Exercise and Varicose Veins Do’s and Don’ts

Movement — moving your body on a regular basis — is as important to continued good health as a nutritious diet.

You likely already knew this. But the same solid advice for your health also applies to managing and minimizing varicose veins and associated symptoms. Staying active and maintaining a good exercise regimen improves your circulation and lowers your blood pressure, two factors that also reduce the risk of developing bulging veins.

Faulty vein valves are the culprits behind most varicose veins. The valves keep your blood flowing in the same direction, back toward your heart. If they fail or are damaged, the blood begins to pool, instead of continuing its journey. The result is a bulging, sometimes painful varicose vein.

Can Exercise Help the Causes of Varicose Veins?

Several factors can cause your vein valves to fail. One of the most common is a lack of movement. Exercise and varicose veins are inversely connected. If you stand or sit for extended periods at work, for example, you’re putting more stress on your circulatory system. While exercise can help you, it must be the right kind of exercise for your condition.

It’s a common misconception that athletes and those with active lifestyles don’t get varicose veins. While movement and activity enhance your circulation, some exercises can increase your chances of developing varicose or spider veins. When you understand the relationship between exercise and varicose veins, you can appreciate the intricacies.

Exercise and Varicose Veins: What to Avoid

If you haven’t met with a vein specialist, visit the Varicose Vein Center of New Jersey to meet with Dr. Dmitry Gorelik. During your consultation, you can expect him to emphasize the importance of exercise to varicose veins. Your veins and arteries are part of your body’s circulatory system. You have to exercise them along with your muscles. Muscle movement stimulates blood vessels and promotes better circulation.

However, if you’re susceptible to varicose veins, struggled with them in the past, are elderly or have other lymphatic, circulatory or venous issues, your doctor recommends that you avoid certain sports, such as:

  Contact sports. The tissue around your varicose veins may already be damaged, a condition known as a venous stasis ulcer. Protect yourself by avoiding any type of activity that could result in direct blows or even injury. Sports like rugby, full-speed basketball, martial arts and even soccer can result in impacts around your damaged veins.

  Running. While jogging and sprinting provide great aerobic exercise, the continued pounding may aggravate your varicose veins. If you’re already a runner and unwilling to give up the activity you love, then make some changes, like running a little slower. If you run on pavement, switch to grass or a synthetic track.

  Weightlifting. The blood from your legs to your heart flows through a large abdominal vein called the vena cava. Strenuous weightlifting puts extreme pressure on your abdomen. This pressure constricts the vena cava, inhibiting the flow of blood. The problem becomes worse when you lift heavier weights. If weightlifting is part of your exercise regimen, consider working out with lighter weights for more repetitions. Wear compression socks during and after your workout to improve circulation. Dr. Gorelik can recommend the best type for you.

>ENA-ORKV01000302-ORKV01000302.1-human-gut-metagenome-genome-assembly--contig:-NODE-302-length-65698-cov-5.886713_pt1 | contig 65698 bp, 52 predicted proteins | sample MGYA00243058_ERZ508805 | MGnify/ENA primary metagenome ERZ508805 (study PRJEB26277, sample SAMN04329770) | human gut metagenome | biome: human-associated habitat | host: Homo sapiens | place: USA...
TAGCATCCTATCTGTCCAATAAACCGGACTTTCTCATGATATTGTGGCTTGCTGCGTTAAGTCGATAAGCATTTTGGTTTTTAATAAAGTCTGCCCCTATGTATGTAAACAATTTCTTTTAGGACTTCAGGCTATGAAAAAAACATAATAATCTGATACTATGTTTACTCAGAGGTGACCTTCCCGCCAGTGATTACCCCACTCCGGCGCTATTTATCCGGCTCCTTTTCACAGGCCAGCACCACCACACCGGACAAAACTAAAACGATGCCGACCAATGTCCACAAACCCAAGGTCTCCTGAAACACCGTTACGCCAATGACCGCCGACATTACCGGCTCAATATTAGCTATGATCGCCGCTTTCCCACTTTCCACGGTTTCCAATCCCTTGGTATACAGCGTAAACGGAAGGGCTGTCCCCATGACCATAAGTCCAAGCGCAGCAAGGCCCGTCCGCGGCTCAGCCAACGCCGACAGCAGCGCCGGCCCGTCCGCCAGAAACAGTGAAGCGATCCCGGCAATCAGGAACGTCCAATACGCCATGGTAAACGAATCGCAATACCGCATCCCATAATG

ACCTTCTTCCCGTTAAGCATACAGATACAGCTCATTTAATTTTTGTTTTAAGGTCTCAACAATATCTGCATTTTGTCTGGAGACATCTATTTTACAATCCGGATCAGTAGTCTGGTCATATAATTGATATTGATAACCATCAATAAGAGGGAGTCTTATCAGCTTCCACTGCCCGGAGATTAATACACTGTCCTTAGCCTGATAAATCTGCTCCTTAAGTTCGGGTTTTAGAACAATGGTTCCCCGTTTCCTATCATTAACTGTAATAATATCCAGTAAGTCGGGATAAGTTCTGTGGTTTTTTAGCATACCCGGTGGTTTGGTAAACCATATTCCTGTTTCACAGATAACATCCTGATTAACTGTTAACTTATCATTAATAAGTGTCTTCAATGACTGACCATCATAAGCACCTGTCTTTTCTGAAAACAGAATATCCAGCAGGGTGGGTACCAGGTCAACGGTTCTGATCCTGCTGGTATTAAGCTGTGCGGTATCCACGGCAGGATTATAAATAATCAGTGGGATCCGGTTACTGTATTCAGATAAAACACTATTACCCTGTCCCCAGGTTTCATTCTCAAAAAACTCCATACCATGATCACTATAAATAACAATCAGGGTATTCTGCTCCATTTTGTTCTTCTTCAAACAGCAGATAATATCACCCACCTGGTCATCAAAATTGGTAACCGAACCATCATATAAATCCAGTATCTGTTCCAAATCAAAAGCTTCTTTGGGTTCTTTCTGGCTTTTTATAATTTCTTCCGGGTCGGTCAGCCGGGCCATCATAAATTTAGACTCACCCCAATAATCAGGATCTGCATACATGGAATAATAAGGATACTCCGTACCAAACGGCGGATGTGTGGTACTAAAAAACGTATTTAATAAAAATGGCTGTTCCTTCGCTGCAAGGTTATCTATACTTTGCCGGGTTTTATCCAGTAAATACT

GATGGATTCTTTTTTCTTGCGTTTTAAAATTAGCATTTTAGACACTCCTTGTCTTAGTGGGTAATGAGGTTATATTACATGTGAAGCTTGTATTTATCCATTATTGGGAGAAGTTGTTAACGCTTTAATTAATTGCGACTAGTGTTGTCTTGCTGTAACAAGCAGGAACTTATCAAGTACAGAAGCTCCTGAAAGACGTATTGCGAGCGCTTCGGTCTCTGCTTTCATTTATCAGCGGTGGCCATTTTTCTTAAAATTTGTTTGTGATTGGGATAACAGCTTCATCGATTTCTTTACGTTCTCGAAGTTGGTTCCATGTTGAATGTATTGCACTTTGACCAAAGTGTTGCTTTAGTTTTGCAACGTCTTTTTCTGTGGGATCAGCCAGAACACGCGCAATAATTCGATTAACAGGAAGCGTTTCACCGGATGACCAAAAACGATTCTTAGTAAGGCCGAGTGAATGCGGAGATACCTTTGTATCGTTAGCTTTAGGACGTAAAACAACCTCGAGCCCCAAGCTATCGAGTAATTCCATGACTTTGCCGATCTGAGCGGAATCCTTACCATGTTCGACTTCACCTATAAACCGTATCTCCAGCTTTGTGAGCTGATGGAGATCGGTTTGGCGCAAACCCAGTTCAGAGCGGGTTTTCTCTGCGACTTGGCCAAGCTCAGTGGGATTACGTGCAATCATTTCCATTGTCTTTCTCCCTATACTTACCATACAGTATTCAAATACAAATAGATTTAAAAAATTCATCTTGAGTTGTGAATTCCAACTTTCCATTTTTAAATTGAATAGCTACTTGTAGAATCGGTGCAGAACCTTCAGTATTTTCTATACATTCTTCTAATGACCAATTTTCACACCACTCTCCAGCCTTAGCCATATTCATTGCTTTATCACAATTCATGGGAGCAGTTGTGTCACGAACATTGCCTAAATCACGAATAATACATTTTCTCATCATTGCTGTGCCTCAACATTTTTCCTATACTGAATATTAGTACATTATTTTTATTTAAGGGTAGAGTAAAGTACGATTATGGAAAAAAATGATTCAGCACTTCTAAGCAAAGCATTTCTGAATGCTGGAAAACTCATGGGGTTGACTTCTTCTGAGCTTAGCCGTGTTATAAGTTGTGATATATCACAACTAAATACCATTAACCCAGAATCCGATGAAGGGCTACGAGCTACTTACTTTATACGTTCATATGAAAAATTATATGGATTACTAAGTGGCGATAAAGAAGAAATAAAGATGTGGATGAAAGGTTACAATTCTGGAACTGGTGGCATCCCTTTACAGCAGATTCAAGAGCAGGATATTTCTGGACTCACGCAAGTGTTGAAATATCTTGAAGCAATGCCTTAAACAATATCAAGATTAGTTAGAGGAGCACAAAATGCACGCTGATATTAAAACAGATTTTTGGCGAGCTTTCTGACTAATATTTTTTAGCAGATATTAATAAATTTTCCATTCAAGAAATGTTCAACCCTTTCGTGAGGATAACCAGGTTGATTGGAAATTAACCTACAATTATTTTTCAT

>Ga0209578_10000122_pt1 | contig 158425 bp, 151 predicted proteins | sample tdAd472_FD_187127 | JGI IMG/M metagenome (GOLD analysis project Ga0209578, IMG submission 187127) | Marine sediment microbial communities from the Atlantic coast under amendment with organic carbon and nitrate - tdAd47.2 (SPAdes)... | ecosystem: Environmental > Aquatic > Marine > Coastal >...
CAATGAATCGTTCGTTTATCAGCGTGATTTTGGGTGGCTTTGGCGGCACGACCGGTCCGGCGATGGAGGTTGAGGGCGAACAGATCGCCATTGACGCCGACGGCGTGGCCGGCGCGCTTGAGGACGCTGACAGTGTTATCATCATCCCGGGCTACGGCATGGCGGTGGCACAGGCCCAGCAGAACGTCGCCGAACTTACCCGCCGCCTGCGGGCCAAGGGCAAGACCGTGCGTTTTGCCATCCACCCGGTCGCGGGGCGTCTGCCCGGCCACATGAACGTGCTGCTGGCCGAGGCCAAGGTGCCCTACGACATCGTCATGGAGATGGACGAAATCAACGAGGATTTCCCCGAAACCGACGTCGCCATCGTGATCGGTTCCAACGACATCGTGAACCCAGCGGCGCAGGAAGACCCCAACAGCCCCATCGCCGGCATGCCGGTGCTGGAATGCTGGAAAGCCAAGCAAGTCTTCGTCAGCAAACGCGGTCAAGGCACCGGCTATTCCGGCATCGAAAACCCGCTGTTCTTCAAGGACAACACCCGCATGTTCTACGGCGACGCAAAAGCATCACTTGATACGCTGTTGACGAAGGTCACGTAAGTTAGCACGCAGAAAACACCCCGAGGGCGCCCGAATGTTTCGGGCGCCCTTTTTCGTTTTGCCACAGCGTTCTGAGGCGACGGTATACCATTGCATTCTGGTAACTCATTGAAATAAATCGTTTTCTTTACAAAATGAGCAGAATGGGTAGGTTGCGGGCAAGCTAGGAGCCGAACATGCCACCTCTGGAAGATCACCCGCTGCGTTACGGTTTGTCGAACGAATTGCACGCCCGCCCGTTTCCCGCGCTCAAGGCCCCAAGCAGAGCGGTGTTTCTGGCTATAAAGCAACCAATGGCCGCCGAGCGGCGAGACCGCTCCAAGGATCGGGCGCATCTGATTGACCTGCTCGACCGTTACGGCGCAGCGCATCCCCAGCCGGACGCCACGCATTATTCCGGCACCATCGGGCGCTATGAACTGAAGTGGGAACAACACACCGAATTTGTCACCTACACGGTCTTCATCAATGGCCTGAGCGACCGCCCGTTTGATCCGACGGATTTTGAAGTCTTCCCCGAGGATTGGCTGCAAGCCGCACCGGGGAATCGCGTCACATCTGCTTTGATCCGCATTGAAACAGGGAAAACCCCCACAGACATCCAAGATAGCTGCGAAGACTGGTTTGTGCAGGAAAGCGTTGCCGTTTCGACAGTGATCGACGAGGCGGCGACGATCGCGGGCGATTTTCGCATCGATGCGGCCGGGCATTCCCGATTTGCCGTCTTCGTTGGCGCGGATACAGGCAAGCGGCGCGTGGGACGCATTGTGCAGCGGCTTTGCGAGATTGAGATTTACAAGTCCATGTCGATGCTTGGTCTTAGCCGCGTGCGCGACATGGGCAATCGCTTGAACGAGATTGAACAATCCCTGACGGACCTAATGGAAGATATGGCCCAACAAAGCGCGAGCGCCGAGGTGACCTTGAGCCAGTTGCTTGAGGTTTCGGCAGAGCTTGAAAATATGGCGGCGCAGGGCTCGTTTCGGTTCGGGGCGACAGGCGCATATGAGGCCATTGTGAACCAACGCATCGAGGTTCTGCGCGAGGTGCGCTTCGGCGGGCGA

High-stress anaerobic activities. Maintaining prolonged yoga postures that involve the abdomen — such as lunges, crunches or sit-ups — can inhibit your blood flow. Consider more fluid types of training and abdominal routines.

Exercise and Varicose Veins: What to Pursue

When you’re exercising to heal your varicose veins, strive to optimize your blood flow. One way to do this is to keep your calf muscles fully involved and engaged. Your calf muscles constrict and relax the vessels in your legs, which pump the blood effortlessly back to your heart. Exercises that promote good calf muscle strength include:

  Walking. The best form of exercise to help heal your varicose veins is walking. It strengthens your calf muscles, increases your blood flow and lowers your blood pressure. Try to walk for a minimum of 30 minutes per day for at least five days each week. Moderate walking doesn’t over-stress your joints, nor do you risk any impacts that could injure the fragile tissue near your varicose veins.

  Ellipticals, stationary bikes and rowing machines. All these aerobic activities involve low-impact exercise. They enhance your blood flow and lower your blood pressure without placing stress on your joints or constricting your vena cava. Consider adding these aerobic machines to your weekly exercise routine.

  Foot exercises. It’s easy to forget how important our feet are until there’s something wrong with them. Varicose veins can benefit from any exercises that strengthen your feet. Rocking your weight back and forth from the balls of your feet to your heels strengthens muscles, realigns bones and increases blood flow.

  Elevate your legs. You can do this often, throughout the day, to counter swelling and reduce the achy, heavy feeling often associated with poor circulation and blood pooling. While elevating your legs isn’t necessarily an exercise, you can add a stretch to it. It all helps!

Dr. Gorelik can design the right exercise routine for you, in conjunction with home care and office treatment, that manages your vein problems. He gets you on your way to a healthier lifestyle with fewer varicose veins. He specializes in vein treatment for women, but addresses men’s vein issues, too.

Call for an appointment today!



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